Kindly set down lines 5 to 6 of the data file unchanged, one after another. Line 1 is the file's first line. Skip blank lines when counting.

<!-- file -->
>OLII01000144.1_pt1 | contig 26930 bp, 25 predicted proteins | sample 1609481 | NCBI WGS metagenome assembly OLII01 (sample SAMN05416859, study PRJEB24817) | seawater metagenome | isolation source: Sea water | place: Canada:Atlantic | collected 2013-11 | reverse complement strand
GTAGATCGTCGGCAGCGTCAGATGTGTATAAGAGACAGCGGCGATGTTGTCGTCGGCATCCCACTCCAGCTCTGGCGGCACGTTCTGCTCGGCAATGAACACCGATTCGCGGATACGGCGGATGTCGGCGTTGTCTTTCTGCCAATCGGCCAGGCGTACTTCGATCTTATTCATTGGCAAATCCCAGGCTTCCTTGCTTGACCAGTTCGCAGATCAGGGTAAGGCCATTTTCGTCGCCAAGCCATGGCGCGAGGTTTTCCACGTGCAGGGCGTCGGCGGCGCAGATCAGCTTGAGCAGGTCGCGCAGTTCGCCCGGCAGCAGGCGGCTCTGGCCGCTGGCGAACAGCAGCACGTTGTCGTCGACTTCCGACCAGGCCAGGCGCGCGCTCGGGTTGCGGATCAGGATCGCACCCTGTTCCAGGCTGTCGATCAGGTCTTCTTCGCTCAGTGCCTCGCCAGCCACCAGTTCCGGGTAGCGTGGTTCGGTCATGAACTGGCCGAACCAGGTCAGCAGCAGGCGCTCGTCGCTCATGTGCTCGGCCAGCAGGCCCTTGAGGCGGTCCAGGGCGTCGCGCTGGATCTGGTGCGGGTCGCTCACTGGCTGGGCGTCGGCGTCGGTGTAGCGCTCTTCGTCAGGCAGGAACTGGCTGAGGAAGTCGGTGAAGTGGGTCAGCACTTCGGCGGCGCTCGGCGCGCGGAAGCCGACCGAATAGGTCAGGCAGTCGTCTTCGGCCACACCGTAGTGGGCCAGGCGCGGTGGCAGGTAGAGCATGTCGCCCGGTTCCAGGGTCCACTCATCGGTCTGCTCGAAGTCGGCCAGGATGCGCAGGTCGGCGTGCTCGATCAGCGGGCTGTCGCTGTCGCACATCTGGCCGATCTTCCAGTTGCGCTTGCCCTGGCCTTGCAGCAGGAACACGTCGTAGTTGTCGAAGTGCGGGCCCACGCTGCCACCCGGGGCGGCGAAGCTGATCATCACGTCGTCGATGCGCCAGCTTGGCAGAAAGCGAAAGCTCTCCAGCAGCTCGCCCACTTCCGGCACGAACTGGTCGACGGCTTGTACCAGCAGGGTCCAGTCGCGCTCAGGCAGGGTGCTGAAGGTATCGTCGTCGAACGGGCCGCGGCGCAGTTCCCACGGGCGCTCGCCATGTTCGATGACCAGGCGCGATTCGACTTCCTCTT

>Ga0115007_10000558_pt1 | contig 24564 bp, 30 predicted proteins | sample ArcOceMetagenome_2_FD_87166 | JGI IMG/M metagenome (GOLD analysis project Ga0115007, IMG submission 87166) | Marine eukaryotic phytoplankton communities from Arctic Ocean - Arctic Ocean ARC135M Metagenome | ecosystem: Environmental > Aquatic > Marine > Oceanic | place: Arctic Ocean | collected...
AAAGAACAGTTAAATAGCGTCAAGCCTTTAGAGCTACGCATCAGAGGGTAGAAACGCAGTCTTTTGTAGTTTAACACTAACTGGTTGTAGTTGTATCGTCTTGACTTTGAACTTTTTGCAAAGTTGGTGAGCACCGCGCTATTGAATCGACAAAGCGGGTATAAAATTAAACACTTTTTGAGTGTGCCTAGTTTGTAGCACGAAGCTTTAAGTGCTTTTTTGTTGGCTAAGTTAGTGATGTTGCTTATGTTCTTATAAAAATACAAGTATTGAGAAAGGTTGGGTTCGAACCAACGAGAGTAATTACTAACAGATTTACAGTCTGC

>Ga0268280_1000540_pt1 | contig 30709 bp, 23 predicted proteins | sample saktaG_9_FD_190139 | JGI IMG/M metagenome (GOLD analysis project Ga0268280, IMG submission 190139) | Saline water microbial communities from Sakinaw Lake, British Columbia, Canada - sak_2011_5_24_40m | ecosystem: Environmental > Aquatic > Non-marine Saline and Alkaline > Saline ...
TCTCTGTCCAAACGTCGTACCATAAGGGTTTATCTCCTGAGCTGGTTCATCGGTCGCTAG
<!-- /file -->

>Ga0268280_1000540_pt1 | contig 30709 bp, 23 predicted proteins | sample saktaG_9_FD_190139 | JGI IMG/M metagenome (GOLD analysis project Ga0268280, IMG submission 190139) | Saline water microbial communities from Sakinaw Lake, British Columbia, Canada - sak_2011_5_24_40m | ecosystem: Environmental > Aquatic > Non-marine Saline and Alkaline > Saline ...
TCTCTGTCCAAACGTCGTACCATAAGGGTTTATCTCCTGAGCTGGTTCATCGGTCGCTAG